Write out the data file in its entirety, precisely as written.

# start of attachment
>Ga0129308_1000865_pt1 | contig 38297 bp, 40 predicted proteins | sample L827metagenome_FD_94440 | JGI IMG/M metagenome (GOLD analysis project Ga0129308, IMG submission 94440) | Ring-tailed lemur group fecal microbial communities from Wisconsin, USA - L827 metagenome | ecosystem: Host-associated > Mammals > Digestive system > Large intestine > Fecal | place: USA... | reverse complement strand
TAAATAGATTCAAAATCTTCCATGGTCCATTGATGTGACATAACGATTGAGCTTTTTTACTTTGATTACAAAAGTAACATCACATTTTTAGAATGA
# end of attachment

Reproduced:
>Ga0129308_1000865_pt1 | contig 38297 bp, 40 predicted proteins | sample L827metagenome_FD_94440 | JGI IMG/M metagenome (GOLD analysis project Ga0129308, IMG submission 94440) | Ring-tailed lemur group fecal microbial communities from Wisconsin, USA - L827 metagenome | ecosystem: Host-associated > Mammals > Digestive system > Large intestine > Fecal | place: USA... | reverse complement strand
TAAATAGATTCAAAATCTTCCATGGTCCATTGATGTGACATAACGATTGAGCTTTTTTACTTTGATTACAAAAGTAACATCACATTTTTAGAATGA